Saturday 24 March 2018

Getting "Personal" with Jodee Mundy

Last year Jodee Mundy collaborated with Deafblind artists, Heather Lawson and Michelle Stevens to create Imagined Touch, a tactile and sensory experience that explored the importance of human touch and communication. The production went on to deservedly win a Green Room Award for Innovation in Experiential Performance. In April, Mundy returns to Arts House with a new show in which she shares her own experiences of growing up as the only hearing person in a Deaf family.

Personal is based on interviews with 13 of Mundy's family members across three generations and looks at how people perceive one another and she uses these conversations to create discussions on dis/ability in the world. Of course, Mundy will also be recounting her own experiences as a Child Of Deaf Adults (CODA) and is looking forward to sharing these with her audience. "I had a pretty amazing childhood. I could talk with my hands, play music full blast, and every Friday night we went to Deaf club where I would play with heaps of other codas and scream at the tops of our voices while our parents signed till the wee hours of the morning!" she recalls.

"I grew up in the eighties where there was no Internet, phone or captions on TV even for Deaf people. Times were pretty challenging back then for Deaf people. Kids made fun of my family and me and there was a stigma around signing in public. Adults who were hearing did not have a clue how to navigate Deaf people so they would often look to me to bridge communication. Since inclusion was not really a thing that happened back then, there were not many professional interpreting services so I would support my parents with interpreting as much as I could."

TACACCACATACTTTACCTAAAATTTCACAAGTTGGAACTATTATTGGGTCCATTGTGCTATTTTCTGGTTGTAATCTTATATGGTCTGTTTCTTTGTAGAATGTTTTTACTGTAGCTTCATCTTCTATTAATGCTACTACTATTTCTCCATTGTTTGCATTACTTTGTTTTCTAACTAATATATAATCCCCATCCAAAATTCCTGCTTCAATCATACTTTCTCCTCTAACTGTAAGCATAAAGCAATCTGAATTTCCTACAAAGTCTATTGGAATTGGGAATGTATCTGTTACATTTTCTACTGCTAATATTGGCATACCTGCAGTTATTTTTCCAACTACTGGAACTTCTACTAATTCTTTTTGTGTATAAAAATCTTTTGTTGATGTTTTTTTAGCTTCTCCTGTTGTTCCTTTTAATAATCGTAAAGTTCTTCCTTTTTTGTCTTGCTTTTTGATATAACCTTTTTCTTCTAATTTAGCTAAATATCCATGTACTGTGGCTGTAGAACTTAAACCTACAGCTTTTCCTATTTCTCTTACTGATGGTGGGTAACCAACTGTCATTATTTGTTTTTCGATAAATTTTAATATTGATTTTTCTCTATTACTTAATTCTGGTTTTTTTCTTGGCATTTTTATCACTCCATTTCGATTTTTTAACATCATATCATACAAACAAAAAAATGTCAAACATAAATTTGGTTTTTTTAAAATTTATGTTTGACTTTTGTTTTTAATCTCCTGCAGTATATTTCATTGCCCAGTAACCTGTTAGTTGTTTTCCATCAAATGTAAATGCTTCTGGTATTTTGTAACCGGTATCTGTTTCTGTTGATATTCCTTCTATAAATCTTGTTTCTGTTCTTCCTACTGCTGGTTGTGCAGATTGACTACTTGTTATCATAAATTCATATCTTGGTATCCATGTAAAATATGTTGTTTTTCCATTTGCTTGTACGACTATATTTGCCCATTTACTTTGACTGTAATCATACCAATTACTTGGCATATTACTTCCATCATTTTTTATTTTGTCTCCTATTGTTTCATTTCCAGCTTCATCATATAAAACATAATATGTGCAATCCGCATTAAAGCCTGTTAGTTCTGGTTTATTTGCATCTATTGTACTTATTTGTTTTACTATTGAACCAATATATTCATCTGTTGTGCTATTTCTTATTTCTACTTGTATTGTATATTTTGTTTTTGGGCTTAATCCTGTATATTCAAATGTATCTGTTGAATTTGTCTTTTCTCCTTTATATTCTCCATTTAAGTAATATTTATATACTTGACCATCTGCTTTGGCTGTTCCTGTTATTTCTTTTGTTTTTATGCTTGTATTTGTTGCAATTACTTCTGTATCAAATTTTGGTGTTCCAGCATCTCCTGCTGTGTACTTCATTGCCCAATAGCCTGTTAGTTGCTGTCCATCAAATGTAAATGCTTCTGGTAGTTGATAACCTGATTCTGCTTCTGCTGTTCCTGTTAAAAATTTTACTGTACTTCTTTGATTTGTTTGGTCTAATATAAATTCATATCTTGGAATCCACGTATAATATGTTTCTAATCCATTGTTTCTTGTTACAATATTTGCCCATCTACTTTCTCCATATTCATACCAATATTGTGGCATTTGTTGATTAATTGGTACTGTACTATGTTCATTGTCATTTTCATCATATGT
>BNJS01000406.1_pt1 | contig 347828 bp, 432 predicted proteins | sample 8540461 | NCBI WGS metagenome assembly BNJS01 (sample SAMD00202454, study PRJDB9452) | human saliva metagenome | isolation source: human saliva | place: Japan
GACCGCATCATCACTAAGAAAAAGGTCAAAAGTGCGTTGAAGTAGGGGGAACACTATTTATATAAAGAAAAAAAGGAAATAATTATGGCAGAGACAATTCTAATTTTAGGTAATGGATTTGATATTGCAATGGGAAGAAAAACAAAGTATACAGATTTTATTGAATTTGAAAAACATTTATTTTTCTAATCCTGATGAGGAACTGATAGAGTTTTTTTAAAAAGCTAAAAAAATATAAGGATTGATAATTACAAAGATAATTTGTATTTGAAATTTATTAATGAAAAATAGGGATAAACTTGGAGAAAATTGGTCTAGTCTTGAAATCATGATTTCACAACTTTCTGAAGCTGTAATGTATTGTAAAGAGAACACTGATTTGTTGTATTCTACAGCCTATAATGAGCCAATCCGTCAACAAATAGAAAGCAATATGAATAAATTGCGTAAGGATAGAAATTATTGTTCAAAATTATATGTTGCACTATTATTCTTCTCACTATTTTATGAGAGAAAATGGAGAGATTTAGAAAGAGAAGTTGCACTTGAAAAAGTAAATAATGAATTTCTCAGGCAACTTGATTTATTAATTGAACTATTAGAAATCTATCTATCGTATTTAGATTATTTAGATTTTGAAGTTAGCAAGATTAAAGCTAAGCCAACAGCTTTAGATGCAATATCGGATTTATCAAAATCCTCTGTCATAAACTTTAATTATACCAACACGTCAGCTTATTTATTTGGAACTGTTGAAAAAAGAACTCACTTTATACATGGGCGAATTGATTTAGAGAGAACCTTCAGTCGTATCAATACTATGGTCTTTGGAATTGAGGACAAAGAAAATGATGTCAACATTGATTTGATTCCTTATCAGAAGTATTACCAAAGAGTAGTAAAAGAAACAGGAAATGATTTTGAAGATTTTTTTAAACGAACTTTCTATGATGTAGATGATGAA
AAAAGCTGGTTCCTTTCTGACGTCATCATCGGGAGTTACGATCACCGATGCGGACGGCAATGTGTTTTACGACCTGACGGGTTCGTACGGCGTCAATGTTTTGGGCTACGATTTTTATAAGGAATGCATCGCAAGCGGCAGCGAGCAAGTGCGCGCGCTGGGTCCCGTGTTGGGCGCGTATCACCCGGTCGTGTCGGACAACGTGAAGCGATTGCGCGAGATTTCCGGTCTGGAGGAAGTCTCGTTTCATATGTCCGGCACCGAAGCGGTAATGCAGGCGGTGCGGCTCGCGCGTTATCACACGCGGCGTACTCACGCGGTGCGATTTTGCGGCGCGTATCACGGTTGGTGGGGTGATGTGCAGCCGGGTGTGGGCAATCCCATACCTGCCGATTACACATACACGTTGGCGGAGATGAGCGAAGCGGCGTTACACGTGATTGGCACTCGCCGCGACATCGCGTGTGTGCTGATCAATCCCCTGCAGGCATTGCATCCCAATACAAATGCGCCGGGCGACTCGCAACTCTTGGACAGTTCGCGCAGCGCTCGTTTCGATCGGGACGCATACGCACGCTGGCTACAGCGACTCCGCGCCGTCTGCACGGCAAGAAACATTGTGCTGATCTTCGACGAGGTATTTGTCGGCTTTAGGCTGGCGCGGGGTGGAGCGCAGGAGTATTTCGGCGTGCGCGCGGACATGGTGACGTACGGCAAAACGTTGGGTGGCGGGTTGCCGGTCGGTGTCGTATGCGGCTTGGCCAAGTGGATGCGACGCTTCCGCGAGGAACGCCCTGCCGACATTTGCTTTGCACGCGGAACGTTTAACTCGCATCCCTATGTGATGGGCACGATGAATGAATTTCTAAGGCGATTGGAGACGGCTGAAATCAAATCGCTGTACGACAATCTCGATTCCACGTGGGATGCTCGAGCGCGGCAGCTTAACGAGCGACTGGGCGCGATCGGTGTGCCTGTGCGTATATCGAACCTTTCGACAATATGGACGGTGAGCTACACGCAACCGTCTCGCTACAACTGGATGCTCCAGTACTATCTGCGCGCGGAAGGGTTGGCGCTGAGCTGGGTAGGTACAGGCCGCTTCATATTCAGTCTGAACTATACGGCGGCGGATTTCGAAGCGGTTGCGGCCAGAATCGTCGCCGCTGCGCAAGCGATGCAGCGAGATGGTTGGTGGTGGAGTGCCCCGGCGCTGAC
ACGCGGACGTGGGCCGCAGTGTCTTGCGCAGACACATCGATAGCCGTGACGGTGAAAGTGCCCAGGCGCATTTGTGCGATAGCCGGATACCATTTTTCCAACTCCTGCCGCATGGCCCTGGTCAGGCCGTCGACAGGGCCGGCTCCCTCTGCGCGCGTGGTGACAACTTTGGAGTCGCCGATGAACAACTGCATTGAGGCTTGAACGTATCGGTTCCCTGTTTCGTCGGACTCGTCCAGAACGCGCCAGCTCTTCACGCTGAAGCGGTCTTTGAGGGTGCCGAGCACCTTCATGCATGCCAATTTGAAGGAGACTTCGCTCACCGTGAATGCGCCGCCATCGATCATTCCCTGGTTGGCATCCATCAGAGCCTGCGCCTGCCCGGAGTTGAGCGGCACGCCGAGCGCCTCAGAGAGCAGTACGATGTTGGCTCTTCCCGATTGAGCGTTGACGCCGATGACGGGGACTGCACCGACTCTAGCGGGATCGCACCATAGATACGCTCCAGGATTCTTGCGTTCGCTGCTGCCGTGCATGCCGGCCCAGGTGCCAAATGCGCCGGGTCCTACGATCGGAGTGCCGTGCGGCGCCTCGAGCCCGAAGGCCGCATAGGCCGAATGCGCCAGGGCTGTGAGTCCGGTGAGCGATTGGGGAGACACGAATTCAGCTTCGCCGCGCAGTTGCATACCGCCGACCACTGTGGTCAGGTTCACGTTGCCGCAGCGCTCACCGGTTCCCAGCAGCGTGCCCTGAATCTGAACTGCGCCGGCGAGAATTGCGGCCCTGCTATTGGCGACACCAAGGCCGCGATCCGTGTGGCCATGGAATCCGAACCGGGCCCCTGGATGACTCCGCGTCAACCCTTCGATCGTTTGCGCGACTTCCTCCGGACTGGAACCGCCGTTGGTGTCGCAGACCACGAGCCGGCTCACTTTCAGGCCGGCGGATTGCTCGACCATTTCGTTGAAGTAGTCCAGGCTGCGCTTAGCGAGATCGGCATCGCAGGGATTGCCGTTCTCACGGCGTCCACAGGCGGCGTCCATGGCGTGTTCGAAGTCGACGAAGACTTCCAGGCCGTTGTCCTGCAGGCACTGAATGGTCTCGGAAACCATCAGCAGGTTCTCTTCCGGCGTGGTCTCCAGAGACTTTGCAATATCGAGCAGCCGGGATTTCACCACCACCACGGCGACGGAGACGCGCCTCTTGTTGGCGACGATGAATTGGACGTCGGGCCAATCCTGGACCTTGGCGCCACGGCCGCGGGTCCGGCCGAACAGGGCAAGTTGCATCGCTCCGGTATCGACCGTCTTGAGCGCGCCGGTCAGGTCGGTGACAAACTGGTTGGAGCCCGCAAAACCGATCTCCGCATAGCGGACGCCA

Interestingly, Mundy has not always been too open with speaking about her family and would try to evade questions that she was asked about them. "For many years, probably since my teenage years, I disliked people asking questions about my family. I answered them but inside it would make me angry how ignorant people who hear were. Of course they were only curious but I would quietly implode. I did not want to be different or for my family to be viewed as disabled or weird because they were Deaf. I was always on the defence."

"But now, filled with pride, I am someone who is bilingual and bicultural. In addition, I am bimodal, meaning that I express myself in two modes; that being in a spoken language and in a signed language. English and Auslan, which is pretty cool. This is because of the family who raised me and the community we come from."

Mundy is working with a number of theatrical devices for Personal, which includes performance, storytelling, multimedia and animation and at times utilising a virtual interpreter and creative captioning to highlight the issues that Deaf people face in a Hearing world and to a lesser extent, what hearing people experience in a Deaf community. "I have brought in an interdisciplinary team of collaborators who can bring these two worlds I live in together, theatrically and with compelling design, using sound, film, movement, sign and space."